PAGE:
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View Diary: Here's Scalia again, out schlepping his book, comparing morality of gays to morality of murderers. (209 comments)

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  •  Someone above mentioned Lawrence v. Texas (7+ / 0-)

    where he piously proclaimed that he wasn't anti-gay, and he'd be glad to abide by the will of the majority should it change the definitions of marriage (which wasn't an issue in that case).

    Now that we have had several states enact marriage equality, Scalia has his chance to prove it.  We'll see if he can square up his opinion in the Obamacare case with the supposed constitutionally of DOMA.  

    Look for a Ringling Brothers level of legal contortionism on this one.

    You have exactly 10 seconds to change that look of disgusting pity into one of enormous respect!

    by Cartoon Peril on Tue Dec 11, 2012 at 06:57:49 AM PST

    [ Parent ]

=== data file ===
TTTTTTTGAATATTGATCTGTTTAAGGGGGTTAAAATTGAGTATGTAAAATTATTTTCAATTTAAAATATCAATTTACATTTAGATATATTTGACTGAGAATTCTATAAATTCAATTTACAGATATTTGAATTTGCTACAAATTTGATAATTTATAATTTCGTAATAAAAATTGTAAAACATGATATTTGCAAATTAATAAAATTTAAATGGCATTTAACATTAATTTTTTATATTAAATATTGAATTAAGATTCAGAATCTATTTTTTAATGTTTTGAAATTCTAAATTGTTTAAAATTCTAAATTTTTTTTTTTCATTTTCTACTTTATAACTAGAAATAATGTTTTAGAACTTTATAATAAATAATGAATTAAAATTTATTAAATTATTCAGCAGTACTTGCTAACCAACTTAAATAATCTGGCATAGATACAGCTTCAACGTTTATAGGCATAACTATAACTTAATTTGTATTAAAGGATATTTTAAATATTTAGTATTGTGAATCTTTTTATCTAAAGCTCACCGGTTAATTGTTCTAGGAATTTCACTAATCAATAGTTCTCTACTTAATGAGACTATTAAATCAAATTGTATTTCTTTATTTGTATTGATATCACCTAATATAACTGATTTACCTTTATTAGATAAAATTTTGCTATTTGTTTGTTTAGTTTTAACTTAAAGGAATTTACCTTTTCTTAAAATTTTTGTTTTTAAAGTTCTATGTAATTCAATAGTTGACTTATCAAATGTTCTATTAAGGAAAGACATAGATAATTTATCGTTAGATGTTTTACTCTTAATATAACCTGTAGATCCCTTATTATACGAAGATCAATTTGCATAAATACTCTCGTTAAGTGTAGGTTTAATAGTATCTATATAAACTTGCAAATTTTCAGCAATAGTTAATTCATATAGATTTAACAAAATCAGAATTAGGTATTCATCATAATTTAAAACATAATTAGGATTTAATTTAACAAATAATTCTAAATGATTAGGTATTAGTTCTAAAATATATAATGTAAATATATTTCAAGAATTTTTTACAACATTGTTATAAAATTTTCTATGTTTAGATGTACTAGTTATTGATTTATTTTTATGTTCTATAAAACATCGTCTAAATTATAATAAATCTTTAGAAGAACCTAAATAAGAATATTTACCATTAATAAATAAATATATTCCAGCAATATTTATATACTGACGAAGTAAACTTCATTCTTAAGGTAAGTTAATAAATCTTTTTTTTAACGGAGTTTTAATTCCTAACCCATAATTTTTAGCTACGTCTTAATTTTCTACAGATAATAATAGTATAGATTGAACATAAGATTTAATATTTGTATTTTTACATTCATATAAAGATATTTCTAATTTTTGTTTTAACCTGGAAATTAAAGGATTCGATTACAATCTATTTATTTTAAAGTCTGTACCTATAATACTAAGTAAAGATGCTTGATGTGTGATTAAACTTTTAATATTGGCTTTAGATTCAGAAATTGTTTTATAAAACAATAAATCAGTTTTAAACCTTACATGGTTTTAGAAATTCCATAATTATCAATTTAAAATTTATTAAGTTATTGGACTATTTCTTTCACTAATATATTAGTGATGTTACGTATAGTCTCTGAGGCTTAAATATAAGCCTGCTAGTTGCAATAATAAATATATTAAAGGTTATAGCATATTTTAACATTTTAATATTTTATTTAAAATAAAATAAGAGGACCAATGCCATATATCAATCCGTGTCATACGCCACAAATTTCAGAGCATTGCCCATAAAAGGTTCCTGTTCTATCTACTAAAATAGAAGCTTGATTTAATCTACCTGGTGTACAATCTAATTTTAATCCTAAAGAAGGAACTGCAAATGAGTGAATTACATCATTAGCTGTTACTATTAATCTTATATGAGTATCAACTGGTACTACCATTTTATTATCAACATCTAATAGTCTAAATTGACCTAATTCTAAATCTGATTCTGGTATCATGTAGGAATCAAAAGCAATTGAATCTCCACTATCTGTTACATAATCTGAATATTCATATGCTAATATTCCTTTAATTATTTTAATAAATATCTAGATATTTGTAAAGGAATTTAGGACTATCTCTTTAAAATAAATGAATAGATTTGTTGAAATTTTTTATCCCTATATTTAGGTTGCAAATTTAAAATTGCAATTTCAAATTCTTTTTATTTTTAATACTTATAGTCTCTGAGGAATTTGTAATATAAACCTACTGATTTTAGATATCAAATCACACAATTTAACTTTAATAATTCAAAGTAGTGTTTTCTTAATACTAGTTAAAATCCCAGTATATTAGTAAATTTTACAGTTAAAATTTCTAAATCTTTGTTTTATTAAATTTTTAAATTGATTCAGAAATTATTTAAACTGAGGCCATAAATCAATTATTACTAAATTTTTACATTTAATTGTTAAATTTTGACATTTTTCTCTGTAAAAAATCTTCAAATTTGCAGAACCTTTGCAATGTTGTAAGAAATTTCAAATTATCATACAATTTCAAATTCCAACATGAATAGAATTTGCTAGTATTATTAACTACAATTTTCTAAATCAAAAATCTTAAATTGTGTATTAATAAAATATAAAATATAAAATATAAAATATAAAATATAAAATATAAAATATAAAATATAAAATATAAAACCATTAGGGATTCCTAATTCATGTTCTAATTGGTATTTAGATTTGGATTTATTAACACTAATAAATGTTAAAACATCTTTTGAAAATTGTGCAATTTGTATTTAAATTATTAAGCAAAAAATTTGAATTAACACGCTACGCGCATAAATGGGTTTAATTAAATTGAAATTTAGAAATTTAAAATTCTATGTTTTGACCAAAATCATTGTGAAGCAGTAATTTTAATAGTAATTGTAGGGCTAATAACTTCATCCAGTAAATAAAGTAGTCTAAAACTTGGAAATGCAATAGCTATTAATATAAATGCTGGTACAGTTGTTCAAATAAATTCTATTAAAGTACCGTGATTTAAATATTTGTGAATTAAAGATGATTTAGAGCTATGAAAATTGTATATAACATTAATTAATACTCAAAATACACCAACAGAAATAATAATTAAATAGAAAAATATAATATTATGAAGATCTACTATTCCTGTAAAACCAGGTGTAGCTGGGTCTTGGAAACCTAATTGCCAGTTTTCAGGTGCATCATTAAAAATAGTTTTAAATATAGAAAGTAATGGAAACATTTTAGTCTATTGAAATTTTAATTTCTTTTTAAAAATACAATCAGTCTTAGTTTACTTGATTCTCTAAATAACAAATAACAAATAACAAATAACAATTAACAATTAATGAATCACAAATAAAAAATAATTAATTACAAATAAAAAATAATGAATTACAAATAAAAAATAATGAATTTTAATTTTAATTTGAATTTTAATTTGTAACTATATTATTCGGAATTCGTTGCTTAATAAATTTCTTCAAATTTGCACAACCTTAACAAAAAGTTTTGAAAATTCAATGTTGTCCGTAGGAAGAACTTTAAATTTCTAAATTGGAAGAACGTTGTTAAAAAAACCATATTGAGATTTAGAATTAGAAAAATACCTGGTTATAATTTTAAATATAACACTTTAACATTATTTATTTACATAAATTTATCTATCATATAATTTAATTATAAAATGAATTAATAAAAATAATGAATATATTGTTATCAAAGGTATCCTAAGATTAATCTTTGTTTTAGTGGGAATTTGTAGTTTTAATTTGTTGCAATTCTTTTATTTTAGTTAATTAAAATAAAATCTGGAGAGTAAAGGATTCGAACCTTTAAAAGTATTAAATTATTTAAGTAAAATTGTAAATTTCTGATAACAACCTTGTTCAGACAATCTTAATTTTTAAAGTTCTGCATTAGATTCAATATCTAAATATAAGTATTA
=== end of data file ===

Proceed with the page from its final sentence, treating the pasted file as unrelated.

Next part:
•  The question of whether the Constitution (3+ / 0-)
      Recommended by:
      VClib, gizmo59, SilentBrook

      guarantees a right to marry someone of the same gender is a completely different question from whether a state should enact laws guaranteeing that right.  

      The Constitutional question is whether states can do what the majority of their citizens want on this issue, or whether the 14th Amendment took away the ability of the states to do what the majority of their citizens want, if what the majority wants is what the right calls "traditional" marriage only.  

      If you think that the Constitution leaves the question up to the states, and doesn't (through the 14th Amendment) take away the ability of the states to reach their own answers, then you address the issue of whether a state SHOULD enact such laws. That's what Scalia is saying when he said in Lawrence v. Texas that he has no issue with such change happening through "normal democratic means."    

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